Animal rights activists, bureaucrats exchange words
HYDERABAD: An inquiry by the State Human Rights Commission into the dog bite problem here on Monday witnessed heated arguments between animal rights activists led by MP Maneka Gandhi and bureaucrats who were accused of killing dogs indiscriminately by using poison or attacking them with rods.
Ms. Gandhi and several other animal lovers, including actor Amala Akkineni, strongly protested against the action of municipal authorities in hiring dogcatchers and giving them targets for each operation. The teams caught dogs that were already sterilised and vaccinated and subjected them to trauma. They lassoed the dogs and swung them in the air several times before finally dumping them in vans, they said.
Some activists even alleged that the teams took bribes from people to let dogs out of their clutches. The officials, however, denied they resorted to killings. There was no need for them to kill as the situation was not alarming. Only rabies-affected and ferocious dogs were killed, they maintained.
Ms. Gandhi made a strong plea for effective implementation of the Animal Birth Control (ABC) programme to check dog population in the State. She also sought a blanket order on the lines of the one issued by the Tamil Nadu Government banning the killing of dogs. She said the ABC programme of simultaneously sterilising and vaccinating dogs proved successful in curbing dog bites in several States. Ms. Gandhi said a study by World Health Organisation had proved that the ratio of dog bite would go up with killing of dogs. This was because there was a dog-for-dog replacement as hostilities between dogs and human beings increased.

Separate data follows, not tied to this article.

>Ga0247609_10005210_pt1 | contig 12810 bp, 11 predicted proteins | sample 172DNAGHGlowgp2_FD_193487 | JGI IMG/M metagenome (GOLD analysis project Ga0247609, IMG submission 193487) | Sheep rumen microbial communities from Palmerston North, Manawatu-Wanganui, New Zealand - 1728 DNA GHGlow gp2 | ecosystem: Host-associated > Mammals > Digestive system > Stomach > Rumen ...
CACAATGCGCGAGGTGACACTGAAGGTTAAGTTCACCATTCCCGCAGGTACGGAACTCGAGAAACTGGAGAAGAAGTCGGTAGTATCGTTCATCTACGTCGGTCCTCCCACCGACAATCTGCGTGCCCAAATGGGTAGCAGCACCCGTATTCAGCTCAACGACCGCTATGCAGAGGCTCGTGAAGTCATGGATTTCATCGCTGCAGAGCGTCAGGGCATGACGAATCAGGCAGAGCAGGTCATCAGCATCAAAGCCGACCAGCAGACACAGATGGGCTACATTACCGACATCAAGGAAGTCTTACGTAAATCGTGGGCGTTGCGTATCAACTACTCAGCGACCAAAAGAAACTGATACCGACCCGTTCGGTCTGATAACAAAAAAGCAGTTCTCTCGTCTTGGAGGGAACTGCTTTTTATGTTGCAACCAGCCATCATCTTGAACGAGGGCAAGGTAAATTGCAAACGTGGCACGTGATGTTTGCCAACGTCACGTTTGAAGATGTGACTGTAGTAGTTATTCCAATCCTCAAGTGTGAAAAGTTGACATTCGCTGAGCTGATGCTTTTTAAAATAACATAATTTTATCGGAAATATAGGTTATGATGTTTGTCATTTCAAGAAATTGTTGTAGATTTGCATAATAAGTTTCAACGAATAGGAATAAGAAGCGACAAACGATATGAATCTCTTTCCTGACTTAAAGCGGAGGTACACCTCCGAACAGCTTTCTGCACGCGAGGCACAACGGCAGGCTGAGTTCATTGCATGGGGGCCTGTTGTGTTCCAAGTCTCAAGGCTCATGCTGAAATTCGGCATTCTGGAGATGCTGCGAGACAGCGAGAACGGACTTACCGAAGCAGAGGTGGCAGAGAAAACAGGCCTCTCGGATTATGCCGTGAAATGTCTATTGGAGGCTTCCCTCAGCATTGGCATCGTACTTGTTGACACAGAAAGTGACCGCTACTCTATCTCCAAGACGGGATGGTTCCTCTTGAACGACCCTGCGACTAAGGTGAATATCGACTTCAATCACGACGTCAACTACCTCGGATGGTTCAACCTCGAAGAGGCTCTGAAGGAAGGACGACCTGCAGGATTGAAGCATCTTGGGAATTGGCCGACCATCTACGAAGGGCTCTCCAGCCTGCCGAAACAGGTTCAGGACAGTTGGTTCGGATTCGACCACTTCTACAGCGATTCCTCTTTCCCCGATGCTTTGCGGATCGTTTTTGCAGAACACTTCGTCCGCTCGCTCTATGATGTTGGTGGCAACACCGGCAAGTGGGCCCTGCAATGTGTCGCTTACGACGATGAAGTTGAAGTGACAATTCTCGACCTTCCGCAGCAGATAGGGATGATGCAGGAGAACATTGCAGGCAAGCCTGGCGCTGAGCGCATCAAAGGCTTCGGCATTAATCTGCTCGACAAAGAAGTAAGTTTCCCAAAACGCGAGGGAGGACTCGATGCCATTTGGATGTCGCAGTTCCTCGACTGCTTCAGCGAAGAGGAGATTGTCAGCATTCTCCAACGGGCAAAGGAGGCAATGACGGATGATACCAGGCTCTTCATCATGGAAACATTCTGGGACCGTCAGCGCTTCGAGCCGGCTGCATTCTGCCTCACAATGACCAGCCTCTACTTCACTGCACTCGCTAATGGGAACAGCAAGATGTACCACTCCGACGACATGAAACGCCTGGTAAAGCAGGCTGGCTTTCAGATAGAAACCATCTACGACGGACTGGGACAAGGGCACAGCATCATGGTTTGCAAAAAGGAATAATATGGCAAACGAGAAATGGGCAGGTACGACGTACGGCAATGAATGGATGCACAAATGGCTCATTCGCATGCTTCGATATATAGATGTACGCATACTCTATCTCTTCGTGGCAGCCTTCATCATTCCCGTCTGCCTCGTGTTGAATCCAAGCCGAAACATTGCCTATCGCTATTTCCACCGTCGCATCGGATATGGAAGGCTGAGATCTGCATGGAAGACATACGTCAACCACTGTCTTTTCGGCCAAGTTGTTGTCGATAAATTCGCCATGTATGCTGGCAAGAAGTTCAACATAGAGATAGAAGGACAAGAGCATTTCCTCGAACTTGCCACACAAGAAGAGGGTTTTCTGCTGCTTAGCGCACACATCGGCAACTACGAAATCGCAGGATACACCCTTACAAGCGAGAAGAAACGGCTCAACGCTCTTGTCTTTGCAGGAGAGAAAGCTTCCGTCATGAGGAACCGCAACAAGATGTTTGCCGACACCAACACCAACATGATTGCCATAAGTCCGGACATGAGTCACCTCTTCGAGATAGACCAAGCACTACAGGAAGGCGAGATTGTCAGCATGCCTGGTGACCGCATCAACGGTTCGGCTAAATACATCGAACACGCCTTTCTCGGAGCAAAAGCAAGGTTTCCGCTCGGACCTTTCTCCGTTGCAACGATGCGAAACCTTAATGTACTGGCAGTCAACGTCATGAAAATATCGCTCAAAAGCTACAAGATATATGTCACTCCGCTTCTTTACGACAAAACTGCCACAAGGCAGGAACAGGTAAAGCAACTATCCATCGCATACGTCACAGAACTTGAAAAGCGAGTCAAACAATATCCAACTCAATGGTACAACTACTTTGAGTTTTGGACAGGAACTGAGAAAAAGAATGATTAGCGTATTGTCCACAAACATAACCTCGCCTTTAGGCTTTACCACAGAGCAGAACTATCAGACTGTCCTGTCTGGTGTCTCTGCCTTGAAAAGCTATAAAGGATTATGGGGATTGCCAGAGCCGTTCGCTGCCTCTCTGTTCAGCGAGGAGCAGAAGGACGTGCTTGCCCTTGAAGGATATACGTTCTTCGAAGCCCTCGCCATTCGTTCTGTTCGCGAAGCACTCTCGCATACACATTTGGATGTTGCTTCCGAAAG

Ms. Gandhi expressed her anger at Cyberabad Deputy Commission of Police E. Damodar when the latter questioned the scientific validity of her explanation.
She went on to elaborate that the dog-for-dog principle worked on the basis of food source available for the stray dogs. The dogs shared the quantity of food available in a particular locality among themselves. If some of them were caught and killed by municipal authorities, dogs from elsewhere would take their place. The new dogs are strangers in that area and they immediately exhibited aggression.